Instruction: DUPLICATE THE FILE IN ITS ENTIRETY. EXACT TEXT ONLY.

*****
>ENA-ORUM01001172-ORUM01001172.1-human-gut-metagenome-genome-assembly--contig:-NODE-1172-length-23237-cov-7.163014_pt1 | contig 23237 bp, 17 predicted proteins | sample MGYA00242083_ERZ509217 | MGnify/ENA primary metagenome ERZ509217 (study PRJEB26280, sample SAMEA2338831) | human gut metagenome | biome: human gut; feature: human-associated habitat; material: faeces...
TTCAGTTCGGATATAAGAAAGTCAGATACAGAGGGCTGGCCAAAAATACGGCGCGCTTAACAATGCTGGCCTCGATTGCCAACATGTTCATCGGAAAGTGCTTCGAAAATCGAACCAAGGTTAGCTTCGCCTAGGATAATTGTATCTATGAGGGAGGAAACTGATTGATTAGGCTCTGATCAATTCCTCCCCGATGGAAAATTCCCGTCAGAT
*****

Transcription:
>ENA-ORUM01001172-ORUM01001172.1-human-gut-metagenome-genome-assembly--contig:-NODE-1172-length-23237-cov-7.163014_pt1 | contig 23237 bp, 17 predicted proteins | sample MGYA00242083_ERZ509217 | MGnify/ENA primary metagenome ERZ509217 (study PRJEB26280, sample SAMEA2338831) | human gut metagenome | biome: human gut; feature: human-associated habitat; material: faeces...
TTCAGTTCGGATATAAGAAAGTCAGATACAGAGGGCTGGCCAAAAATACGGCGCGCTTAACAATGCTGGCCTCGATTGCCAACATGTTCATCGGAAAGTGCTTCGAAAATCGAACCAAGGTTAGCTTCGCCTAGGATAATTGTATCTATGAGGGAGGAAACTGATTGATTAGGCTCTGATCAATTCCTCCCCGATGGAAAATTCCCGTCAGAT